See more of the story

How many people in your ZIP code have health insurance? A clickable new map can answer that question about your community and others around the state, thanks to pioneering work by the University of Minnesota School of Public Health. Making this data easy to use and available to the public could yield innovative solutions to a persistent problem — how to reach the small but still troubling percentage of Minnesotans who don’t have coverage.

Researchers at the school are known nationally for their ability to crunch data in ways that yield insights into health care costs, use and access. The latest project, unveiled Nov. 5, is a pragmatic step as Minnesota’s uninsured rate rises. Last year, state health officials reported “one of its largest, one-time increases in the rate of people without health insurance since 2001. The uninsured rate rose from 4.3 percent in 2015 to 6.3 percent, leaving approximately 349,000 Minnesotans without coverage.”

Even before the increase, however, too many people lacked coverage. It’s especially disturbing because many likely could have qualified for medical assistance, MinnesotaCare or instant financial aid to help pay for monthly private insurance premiums.

By clicking on the U’s map, which is powered by reliable U.S. Census data, users can see where the state has “hot spots” of uninsured people (go to tinyurl.com/InsuranceMap). Another view shows the uninsured rate by ZIP code, as well the total count of people who are uninsured in that area. Those who want even more detail can dive into an accompanying spreadsheet.

The Minnesota ZIP code with the highest uninsured rate is 56434, which includes the tiny town of Aldrich in the north-central part of the state. Of the 324 people living in that ZIP code, 147 lack health insurance. That’s an astounding 45.4%. The ZIP code with the lowest uninsured rate is 56310, which includes the Stearns County community of Avon. Just 1.3% of the 5,499 who live in that area aren’t insured. An Eden Prairie ZIP code, 55347, came in second with an uninsured rate of 1.7%.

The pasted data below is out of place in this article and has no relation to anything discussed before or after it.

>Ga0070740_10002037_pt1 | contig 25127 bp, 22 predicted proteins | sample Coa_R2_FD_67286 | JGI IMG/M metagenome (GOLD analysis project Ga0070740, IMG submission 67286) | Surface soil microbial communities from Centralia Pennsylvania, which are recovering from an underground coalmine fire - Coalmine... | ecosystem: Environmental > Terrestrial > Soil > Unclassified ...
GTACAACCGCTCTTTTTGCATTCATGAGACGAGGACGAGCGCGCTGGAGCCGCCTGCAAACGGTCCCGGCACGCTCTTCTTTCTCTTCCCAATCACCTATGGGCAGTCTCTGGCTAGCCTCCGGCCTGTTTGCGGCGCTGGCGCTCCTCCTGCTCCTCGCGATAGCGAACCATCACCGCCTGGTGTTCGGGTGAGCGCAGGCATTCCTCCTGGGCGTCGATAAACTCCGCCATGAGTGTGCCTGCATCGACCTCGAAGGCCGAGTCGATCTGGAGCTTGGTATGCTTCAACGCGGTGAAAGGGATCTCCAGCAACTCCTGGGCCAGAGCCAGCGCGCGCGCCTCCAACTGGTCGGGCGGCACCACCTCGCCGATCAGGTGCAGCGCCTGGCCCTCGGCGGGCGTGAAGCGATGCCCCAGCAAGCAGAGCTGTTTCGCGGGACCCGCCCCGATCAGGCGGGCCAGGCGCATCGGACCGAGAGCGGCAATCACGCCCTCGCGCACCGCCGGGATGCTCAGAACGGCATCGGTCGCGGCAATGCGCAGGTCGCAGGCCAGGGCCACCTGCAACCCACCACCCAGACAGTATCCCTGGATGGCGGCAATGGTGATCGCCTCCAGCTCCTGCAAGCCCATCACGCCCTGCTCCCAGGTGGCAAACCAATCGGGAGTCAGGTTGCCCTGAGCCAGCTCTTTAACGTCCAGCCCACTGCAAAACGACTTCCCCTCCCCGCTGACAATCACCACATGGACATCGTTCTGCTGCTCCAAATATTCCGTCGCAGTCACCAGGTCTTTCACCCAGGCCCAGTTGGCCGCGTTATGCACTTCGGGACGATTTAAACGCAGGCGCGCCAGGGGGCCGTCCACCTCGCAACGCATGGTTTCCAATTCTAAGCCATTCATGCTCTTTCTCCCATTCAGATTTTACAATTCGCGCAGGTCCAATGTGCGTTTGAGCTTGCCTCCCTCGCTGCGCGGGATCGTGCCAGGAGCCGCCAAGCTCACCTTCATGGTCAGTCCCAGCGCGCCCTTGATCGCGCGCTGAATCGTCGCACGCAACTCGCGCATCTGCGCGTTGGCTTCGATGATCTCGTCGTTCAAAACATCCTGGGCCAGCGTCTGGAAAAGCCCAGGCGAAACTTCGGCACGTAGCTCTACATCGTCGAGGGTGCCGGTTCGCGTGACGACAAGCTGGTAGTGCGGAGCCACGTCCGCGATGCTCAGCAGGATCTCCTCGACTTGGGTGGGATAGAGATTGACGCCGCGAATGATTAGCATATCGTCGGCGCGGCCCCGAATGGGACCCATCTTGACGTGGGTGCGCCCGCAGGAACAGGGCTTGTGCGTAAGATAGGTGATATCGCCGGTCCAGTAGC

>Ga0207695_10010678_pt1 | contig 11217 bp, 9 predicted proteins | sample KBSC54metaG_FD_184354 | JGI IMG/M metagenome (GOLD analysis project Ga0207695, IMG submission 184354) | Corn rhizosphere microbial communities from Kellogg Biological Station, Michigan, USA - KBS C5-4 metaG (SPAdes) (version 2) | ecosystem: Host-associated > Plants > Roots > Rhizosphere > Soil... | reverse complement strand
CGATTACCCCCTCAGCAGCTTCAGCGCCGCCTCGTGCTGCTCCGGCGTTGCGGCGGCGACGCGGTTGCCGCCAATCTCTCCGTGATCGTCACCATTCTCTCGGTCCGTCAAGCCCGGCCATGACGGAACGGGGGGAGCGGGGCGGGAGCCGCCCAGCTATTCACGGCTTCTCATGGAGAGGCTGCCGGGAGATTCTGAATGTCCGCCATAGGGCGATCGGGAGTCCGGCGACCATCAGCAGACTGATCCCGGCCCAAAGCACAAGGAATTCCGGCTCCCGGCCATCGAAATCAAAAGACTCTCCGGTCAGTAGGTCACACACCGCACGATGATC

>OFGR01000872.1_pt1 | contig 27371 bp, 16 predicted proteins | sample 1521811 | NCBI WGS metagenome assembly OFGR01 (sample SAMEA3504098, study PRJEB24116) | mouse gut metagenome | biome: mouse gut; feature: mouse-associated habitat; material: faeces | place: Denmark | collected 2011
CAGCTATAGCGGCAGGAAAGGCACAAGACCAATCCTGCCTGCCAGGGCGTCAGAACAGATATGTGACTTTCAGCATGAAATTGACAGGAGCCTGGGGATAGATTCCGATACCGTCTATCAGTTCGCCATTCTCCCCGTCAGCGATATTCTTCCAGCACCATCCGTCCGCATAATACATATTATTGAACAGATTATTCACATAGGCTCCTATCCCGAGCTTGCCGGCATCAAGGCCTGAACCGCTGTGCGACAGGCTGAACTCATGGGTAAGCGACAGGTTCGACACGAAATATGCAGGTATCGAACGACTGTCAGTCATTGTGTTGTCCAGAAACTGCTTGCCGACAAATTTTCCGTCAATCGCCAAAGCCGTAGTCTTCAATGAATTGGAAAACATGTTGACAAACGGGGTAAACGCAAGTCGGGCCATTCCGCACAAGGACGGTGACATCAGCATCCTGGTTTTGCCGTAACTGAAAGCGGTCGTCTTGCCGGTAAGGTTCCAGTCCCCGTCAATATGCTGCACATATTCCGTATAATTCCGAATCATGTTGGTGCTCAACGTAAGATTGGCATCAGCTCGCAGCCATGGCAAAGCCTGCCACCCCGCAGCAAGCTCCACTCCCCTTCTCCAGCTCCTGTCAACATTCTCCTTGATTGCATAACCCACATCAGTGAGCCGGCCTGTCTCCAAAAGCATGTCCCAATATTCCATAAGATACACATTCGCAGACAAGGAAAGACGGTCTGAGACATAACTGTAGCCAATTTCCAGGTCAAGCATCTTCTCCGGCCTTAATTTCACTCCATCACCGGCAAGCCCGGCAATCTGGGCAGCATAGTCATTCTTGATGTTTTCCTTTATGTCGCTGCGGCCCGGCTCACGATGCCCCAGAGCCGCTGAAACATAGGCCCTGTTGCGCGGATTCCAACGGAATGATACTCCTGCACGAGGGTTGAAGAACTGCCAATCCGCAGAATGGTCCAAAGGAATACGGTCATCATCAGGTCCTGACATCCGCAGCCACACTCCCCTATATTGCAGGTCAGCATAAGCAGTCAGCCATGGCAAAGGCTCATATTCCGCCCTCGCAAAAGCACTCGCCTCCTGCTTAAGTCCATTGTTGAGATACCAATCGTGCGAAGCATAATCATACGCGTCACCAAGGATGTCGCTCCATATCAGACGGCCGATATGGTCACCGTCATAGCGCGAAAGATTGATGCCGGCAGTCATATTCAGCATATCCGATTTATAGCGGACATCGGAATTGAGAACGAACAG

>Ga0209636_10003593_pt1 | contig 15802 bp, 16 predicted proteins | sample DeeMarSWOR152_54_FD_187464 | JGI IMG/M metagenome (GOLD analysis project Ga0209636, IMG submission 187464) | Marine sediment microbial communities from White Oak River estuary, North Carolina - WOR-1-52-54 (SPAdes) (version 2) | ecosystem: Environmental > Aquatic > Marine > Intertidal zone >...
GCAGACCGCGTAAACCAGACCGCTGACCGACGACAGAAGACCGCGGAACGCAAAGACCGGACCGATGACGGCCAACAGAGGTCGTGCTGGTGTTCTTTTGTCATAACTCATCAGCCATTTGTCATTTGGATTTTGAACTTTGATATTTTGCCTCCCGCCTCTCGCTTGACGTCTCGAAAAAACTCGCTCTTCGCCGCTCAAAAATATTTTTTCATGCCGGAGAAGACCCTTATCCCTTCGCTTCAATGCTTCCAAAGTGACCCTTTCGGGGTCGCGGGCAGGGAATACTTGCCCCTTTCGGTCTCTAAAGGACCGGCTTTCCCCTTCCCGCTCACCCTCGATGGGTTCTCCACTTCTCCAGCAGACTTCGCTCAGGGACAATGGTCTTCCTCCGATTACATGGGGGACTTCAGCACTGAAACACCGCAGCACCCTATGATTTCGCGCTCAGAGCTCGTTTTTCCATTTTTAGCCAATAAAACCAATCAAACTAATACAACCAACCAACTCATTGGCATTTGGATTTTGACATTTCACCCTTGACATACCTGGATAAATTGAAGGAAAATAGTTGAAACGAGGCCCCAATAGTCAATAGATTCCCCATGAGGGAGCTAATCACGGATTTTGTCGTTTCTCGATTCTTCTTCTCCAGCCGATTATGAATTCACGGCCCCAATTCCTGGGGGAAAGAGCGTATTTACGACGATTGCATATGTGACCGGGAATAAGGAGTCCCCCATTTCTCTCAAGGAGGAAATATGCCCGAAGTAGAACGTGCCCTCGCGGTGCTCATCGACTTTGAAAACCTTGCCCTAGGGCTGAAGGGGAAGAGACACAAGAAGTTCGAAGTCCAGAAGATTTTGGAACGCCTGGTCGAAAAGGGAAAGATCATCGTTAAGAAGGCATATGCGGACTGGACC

Map users can also zoom out to look at regional “hot spots” — broader areas with a high uninsured rate. The hot spots include southern Minnesota’s Amish communities, areas near American Indian reservations and ZIP codes spanning Minneapolis’ Phillips neighborhood. Other hot spots are located in areas where big food producers rely on immigrant workers.

Nonprofits that help people access health insurance understandably are praising the U’s new data tool. Meghan Kimmel of Portico Healthnet said it will help her organization better target outreach. The detailed data is also yielding new insights and strategies. For example, Portico’s experts were surprised by a relatively high uninsured rate in one metro ZIP code cluster. They did a deeper analysis and realized that the area had many renters and that the rents were high.

Tenants may have assumed they couldn’t afford insurance and not even evaluated available options. Portico hopes to work with housing organizations in the area to increase awareness of programs that can help renters or their kids get covered.

Efforts like this aren’t revolutionary, but they add up. The U’s new tool, which was supported by a grant from the Blue Cross and Blue Shield Foundation of Minnesota, is an important step in nudging the uninsured rate closer to zero. The Minnesota researchers have the capacity to develop the same detailed data beyond our borders and would like to expand their work. Other states should take them up on that.